Field Trip :: The National Building Museum

The National Building Museum during an Inauguration Ball - Photo from

By Ian Hester, BArch Candidate

While Washington, D.C. was being dominated by the locally popular Greco-Roman architecture in the late nineteenth century, the massive Pension Bureau building, now the National Building Museum, was designed and built in the rapidly popularizing Italian Renaissance Revival style by General Montgomery C. Meigs.

Exterior during winter - Photo from

The Italian Renaissance Revival style, which developed during the end of the Victorian period, is characterized by arches, arcades, and balustrades with classical columns and pilasters. Symmetrical facades, masonry construction, and impressive size and scale further define this architectural style that was widely used for public buildings in the late nineteenth and early twentieth centuries.

Classical design elements enhance the Italian Renaissance Revival style - Photo from

Meigs employed all of these traits in his design, with the most impressive feature undoubtedly being the eight massive Corinthian columns that are 8 feet wide and 75 feet tall, rising to large decorative capitals and arches. Their impressive size accentuates the 159 feet tall ceiling at the top of the expansive interior space.

75 feet tall Corinthian columns - Photo from

The design of the exterior was strongly influenced by Michaelangleo's sixteenth century Palazzo Farnese. Built with a brick masonry facade, the pediments, doors, and many windows are aligned in a symmetrical fashion. The most notable element of is the continuous, 1200 feet long frieze that encircles the building depicting scenes from the Civil War.

The continuous 1200 feet long frieze encircles the building - Photo from

Another distinctive feature is the expansive interior space. The layout of the series of open arcades surrounding the central hall on each side was derived from another influential Renaissance work, the Pallazo della Cancelleria. The arches are reflected in the numerous windows that cover the upper reaches of each of the building's walls.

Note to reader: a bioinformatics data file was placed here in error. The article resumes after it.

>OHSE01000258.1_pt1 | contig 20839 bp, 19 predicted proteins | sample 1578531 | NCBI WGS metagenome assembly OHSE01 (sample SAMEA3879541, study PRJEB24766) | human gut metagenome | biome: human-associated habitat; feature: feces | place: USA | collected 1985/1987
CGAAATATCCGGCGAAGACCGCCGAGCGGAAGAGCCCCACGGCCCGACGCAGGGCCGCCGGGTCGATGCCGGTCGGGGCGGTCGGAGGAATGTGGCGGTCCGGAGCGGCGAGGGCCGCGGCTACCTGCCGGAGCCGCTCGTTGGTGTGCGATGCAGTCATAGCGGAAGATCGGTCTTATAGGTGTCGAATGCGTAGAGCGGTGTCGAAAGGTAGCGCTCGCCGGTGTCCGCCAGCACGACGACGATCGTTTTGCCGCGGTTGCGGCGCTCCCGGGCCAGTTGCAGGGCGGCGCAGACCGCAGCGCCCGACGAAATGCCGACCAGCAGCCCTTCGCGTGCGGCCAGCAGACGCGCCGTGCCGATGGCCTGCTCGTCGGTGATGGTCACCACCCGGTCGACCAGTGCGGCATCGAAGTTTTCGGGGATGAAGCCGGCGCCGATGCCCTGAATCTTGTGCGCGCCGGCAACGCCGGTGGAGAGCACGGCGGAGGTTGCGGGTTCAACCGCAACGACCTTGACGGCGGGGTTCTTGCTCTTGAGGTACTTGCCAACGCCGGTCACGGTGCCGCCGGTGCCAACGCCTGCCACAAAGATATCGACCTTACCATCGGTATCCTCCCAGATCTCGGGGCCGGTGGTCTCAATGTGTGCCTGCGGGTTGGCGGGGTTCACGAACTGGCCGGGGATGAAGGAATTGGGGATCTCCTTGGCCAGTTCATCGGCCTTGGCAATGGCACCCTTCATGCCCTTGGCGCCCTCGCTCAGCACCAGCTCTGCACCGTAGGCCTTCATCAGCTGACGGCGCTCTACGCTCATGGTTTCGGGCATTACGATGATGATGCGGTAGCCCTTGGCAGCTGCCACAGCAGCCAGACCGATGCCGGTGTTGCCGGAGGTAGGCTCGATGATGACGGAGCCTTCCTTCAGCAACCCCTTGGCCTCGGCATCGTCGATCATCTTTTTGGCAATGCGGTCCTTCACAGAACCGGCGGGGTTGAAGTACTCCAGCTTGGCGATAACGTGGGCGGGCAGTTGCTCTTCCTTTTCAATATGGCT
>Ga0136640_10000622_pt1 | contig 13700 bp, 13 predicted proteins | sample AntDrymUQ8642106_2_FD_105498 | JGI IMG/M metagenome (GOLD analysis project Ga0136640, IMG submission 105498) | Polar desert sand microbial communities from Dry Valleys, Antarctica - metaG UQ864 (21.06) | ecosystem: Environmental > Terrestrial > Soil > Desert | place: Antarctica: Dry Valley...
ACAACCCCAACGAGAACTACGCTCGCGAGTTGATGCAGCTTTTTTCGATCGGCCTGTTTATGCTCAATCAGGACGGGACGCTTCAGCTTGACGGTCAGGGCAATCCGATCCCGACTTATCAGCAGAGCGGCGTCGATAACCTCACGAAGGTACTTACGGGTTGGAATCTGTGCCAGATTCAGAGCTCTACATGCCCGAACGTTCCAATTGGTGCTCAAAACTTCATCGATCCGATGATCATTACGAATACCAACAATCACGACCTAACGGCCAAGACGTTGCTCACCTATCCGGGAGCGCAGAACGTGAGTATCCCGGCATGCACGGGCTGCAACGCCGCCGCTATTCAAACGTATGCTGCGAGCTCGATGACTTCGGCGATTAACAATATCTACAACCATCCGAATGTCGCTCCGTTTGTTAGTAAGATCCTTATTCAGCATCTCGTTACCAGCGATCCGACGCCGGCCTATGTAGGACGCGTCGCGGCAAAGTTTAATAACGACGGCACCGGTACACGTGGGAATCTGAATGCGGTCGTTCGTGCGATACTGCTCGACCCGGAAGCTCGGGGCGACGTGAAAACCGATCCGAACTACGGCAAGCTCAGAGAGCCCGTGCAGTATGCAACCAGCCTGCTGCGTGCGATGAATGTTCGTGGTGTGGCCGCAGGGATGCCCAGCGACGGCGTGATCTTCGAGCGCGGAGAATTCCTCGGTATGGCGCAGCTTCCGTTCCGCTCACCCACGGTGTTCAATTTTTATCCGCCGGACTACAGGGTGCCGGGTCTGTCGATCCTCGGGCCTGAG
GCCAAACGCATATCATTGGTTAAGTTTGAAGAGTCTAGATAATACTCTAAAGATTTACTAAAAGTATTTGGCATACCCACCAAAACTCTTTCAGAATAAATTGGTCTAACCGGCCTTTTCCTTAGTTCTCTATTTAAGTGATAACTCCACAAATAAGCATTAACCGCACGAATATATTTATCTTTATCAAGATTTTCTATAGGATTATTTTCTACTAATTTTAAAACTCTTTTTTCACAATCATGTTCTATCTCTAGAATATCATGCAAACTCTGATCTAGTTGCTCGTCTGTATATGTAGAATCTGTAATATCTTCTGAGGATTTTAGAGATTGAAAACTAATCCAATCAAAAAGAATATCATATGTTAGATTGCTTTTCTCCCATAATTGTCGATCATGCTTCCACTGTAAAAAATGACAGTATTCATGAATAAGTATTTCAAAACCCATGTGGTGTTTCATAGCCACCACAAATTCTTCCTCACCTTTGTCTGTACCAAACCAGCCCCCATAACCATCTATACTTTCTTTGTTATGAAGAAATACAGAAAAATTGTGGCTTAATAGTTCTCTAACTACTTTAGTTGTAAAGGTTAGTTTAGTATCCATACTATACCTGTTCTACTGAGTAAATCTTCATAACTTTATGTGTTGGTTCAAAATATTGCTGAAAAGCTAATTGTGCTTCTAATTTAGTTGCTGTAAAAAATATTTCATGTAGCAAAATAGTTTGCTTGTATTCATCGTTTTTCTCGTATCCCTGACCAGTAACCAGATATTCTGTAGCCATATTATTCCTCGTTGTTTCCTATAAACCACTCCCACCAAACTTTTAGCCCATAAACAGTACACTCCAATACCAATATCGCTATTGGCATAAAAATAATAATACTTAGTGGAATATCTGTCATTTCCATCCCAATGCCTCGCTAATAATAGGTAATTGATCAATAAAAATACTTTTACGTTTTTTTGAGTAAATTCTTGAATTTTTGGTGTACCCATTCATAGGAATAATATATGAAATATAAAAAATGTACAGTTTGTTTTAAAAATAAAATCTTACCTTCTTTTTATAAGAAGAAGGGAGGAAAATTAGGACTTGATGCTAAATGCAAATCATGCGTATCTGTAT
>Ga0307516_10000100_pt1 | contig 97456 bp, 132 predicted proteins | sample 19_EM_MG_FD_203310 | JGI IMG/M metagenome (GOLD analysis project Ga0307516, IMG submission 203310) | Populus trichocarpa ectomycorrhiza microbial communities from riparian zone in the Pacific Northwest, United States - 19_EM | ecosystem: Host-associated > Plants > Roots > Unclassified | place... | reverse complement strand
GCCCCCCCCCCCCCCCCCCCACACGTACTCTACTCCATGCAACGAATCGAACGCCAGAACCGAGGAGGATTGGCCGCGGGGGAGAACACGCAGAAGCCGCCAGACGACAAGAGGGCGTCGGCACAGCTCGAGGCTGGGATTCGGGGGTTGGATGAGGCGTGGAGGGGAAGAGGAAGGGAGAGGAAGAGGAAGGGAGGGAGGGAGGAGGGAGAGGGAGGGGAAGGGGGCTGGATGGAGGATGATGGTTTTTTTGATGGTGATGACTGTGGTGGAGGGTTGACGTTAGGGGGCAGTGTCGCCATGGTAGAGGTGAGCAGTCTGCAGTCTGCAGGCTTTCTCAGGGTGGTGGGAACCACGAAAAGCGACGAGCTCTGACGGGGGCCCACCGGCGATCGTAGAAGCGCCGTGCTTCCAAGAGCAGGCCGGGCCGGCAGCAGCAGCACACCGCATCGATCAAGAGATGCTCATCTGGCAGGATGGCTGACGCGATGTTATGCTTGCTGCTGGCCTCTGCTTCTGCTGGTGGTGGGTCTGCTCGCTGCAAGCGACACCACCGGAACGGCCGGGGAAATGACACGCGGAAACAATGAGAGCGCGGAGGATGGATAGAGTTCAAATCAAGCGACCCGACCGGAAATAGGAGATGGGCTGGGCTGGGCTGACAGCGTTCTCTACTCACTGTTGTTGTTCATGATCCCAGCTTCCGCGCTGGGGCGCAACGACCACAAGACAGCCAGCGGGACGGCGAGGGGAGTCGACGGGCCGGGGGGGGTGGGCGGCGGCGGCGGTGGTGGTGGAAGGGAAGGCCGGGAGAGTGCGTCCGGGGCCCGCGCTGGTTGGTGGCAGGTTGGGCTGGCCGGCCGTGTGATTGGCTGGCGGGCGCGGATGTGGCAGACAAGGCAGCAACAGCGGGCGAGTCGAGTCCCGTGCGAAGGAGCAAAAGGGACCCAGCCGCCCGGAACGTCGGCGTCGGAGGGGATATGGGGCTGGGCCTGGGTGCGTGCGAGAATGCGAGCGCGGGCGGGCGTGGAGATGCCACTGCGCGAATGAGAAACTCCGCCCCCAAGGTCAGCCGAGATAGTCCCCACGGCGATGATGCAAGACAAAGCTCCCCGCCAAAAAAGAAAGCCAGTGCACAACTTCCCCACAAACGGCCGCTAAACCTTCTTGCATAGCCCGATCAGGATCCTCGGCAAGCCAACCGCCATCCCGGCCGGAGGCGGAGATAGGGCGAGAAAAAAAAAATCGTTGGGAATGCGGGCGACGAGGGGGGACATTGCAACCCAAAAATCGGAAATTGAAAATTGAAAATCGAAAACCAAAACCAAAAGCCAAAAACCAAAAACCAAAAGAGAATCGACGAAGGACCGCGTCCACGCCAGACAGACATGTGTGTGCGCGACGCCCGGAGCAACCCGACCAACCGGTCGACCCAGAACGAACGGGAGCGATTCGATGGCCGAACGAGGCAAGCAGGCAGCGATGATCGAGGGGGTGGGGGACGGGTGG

The central hall, surrounded by arcades and arched windows - Photo from

Aside from stylistic and aesthetic reasons, these windows served a practical purpose. One of the primary considerations in the design process was air flow, especially regarding circulation and cooling to counter the oppressive heat in Washington summers. The wide doors on the ground floor of each side of the building, combined with the numerous upper windows, created a stack effect ventilation and cooling system that made the building much more comfortable.

Numerous windows allow ventilation and air circulation - Photo by Kim Baker, from

Another major consideration was accessibility for aging and disabled Civil War veterans. Since many had great difficulty walking and climbing stairs, Meigs implemented even paving around the exterior of the building and designed staircases with long runs and very short rises.

Stairs that were accessible for Civil War veterans - Photo from

In 1980, eleven years after being added to the National Register of Historic Places, Congress commissioned the building to be repurposed as the National Building Museum, a non-profit museum that is "devoted to the history and impact of the built environment," including exhibits of architecture, engineering, planning, and design.

National Building Museum, with distinctive Italian Renaissance Revival characteristics - Photo from

The next time you are in Washington, take a few hours to check out the National Building Museum at 401 F Street NW, just a few blocks from the National Mall. You can hang out and sketch in the hall for free, and if you want to see the fantastic exhibits admission is only $5 for students. It is open from 10:00-5:00 Monday through Saturday, and 11:00-5:00 on Sunday.

If you can make it during the summer, they have an amazing mini golf course right in the museum with holes designed by architects. 
If you are looking for a fun summer trip, think about Washington. There are innumerable great museums, almost all of which are free, and a lot of phenomenal architecture. Find a friend with a car and hit the road!